Burundi on regressive path following ICC withdrawal vote

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Accountability for grave crimes critical to preventing further escalation of post-election violence, says civil society.

Today’s vote by Burundi’s national assembly to withdraw from the Rome Statute of International Criminal Court (ICC) is a regressive move that threatens efforts to bring peace, justice, stability and the rule of law to a country in the midst of a serious violent and political crisis, said the Coalition for the ICC today.

“This vote is a terrible setback to a country that is facing a serious violent and political crisis. It comes at the very moment that thousands of Burundians thirst for fair, effective and independent criminal justice – as demonstrated by the families of victims that broke their silence and seized the ICC when their cries for justice were ignored by the national justice system,” said Lambert Nigarura, chairman, Burundi national coalition for the ICC.The vote of the senate and promulgation of the law by the president will be a mere formality given the current pace of developments. But victims of the crisis can be reassured that this move will have no impact on the ICC prosecutor’s continuing preliminary examination.”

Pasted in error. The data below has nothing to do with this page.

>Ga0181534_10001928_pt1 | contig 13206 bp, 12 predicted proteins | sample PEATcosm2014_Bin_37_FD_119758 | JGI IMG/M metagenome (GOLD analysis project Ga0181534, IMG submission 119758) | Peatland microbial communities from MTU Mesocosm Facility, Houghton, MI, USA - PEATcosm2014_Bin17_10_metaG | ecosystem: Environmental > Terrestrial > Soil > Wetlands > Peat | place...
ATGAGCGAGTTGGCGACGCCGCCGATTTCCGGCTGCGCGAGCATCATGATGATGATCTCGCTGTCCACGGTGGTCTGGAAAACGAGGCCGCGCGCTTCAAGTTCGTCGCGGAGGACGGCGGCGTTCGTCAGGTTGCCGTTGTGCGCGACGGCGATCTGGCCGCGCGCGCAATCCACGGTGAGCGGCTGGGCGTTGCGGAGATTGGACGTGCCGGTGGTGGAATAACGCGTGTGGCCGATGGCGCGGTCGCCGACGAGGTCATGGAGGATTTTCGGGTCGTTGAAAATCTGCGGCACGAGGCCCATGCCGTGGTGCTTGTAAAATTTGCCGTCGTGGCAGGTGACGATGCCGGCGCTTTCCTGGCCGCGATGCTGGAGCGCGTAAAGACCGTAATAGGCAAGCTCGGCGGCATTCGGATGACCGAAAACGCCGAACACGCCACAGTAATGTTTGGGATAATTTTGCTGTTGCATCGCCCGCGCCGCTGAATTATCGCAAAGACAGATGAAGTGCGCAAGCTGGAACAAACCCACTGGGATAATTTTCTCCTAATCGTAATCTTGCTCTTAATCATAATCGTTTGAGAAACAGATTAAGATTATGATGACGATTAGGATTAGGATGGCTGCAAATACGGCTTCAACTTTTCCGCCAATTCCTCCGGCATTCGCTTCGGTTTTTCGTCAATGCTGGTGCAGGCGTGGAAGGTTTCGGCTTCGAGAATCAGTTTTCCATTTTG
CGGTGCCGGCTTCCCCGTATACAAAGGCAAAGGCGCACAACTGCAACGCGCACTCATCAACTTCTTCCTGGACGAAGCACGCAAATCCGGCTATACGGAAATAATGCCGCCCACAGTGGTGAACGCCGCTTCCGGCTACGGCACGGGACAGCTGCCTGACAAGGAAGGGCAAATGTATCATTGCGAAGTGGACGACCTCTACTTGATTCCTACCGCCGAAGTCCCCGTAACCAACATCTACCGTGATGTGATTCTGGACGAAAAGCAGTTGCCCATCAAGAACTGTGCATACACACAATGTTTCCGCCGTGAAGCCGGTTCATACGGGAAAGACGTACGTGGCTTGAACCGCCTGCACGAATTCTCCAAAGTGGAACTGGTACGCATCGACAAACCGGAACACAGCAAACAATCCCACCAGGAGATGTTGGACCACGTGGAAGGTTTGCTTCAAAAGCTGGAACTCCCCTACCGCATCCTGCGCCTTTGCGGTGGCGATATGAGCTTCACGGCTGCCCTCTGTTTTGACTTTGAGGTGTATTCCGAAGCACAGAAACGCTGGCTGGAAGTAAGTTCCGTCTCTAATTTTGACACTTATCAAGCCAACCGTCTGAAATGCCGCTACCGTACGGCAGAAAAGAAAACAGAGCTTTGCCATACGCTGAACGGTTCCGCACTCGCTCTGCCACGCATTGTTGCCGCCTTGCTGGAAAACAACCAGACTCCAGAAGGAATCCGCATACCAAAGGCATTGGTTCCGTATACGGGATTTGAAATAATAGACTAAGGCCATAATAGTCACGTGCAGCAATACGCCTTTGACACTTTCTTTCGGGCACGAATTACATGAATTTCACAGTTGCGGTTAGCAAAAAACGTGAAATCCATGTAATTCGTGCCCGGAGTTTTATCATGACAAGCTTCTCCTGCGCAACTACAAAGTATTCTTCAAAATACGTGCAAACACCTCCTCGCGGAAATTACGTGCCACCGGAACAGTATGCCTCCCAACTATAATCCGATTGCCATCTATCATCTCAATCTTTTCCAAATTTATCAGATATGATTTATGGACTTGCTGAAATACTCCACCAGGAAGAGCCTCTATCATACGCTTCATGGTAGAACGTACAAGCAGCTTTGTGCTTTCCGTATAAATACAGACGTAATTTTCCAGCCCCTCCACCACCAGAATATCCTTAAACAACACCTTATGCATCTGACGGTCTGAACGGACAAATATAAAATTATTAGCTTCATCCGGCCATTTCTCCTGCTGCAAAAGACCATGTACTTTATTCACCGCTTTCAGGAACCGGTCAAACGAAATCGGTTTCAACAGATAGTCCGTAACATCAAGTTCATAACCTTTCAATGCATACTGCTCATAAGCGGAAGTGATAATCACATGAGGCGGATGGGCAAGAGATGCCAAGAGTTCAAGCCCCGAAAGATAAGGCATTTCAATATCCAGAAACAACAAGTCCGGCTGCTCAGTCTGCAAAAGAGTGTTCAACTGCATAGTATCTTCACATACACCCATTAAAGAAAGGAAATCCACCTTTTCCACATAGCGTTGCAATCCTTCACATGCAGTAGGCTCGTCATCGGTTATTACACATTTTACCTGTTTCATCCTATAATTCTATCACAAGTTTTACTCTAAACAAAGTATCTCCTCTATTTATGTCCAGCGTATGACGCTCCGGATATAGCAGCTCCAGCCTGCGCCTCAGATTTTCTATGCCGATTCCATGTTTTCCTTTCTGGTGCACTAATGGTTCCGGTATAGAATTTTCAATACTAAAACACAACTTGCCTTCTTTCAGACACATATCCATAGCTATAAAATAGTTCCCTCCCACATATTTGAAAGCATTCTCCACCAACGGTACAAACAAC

Following the presentation of a Rome Statute withdrawal bill last week, 94 of 110 parliamentarians in Burundi’s national assembly voted in favour of leaving treaty that established the world’s permanent international criminal court.

The lower house is dominated by the ruling party of President Pierre Nkurunziza. Civil society and others have long been calling for accountability for alleged acts of killing, imprisonment, enforced disappearances, torture, rape and other forms of sexual violence allegedly committed during a conflict between supporters of President Nkunrunziza and those who believe that his re-election in July 2015 for a third term violated the nation’s constitution.

In a move welcomed by the families of suspected disappeared and civil society, the ICC  prosecutor opened a preliminary examination in April 2016 into the situation in Burundi to determine whether reports of grave international crimes since April last year warrant the opening of a full investigation.